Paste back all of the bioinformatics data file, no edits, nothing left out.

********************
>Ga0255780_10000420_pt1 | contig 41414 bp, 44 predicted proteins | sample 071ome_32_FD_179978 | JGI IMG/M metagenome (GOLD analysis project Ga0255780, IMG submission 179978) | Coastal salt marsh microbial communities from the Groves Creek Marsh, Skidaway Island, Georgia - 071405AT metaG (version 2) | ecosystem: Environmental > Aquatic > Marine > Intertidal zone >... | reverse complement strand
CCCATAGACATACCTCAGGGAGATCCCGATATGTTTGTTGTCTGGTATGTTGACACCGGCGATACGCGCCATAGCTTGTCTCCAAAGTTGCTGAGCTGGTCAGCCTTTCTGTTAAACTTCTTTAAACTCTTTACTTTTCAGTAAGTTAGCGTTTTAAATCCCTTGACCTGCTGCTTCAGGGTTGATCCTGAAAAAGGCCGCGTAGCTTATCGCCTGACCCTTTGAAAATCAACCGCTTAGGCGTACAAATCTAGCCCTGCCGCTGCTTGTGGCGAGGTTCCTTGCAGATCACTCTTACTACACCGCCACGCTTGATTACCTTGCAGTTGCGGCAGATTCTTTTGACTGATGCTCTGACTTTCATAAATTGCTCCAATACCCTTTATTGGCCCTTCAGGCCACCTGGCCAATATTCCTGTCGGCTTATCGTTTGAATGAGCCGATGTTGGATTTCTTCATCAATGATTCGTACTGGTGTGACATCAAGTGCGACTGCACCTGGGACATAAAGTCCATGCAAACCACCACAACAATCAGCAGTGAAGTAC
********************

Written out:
>Ga0255780_10000420_pt1 | contig 41414 bp, 44 predicted proteins | sample 071ome_32_FD_179978 | JGI IMG/M metagenome (GOLD analysis project Ga0255780, IMG submission 179978) | Coastal salt marsh microbial communities from the Groves Creek Marsh, Skidaway Island, Georgia - 071405AT metaG (version 2) | ecosystem: Environmental > Aquatic > Marine > Intertidal zone >... | reverse complement strand
CCCATAGACATACCTCAGGGAGATCCCGATATGTTTGTTGTCTGGTATGTTGACACCGGCGATACGCGCCATAGCTTGTCTCCAAAGTTGCTGAGCTGGTCAGCCTTTCTGTTAAACTTCTTTAAACTCTTTACTTTTCAGTAAGTTAGCGTTTTAAATCCCTTGACCTGCTGCTTCAGGGTTGATCCTGAAAAAGGCCGCGTAGCTTATCGCCTGACCCTTTGAAAATCAACCGCTTAGGCGTACAAATCTAGCCCTGCCGCTGCTTGTGGCGAGGTTCCTTGCAGATCACTCTTACTACACCGCCACGCTTGATTACCTTGCAGTTGCGGCAGATTCTTTTGACTGATGCTCTGACTTTCATAAATTGCTCCAATACCCTTTATTGGCCCTTCAGGCCACCTGGCCAATATTCCTGTCGGCTTATCGTTTGAATGAGCCGATGTTGGATTTCTTCATCAATGATTCGTACTGGTGTGACATCAAGTGCGACTGCACCTGGGACATAAAGTCCATGCAAACCACCACAACAATCAGCAGTGAAGTAC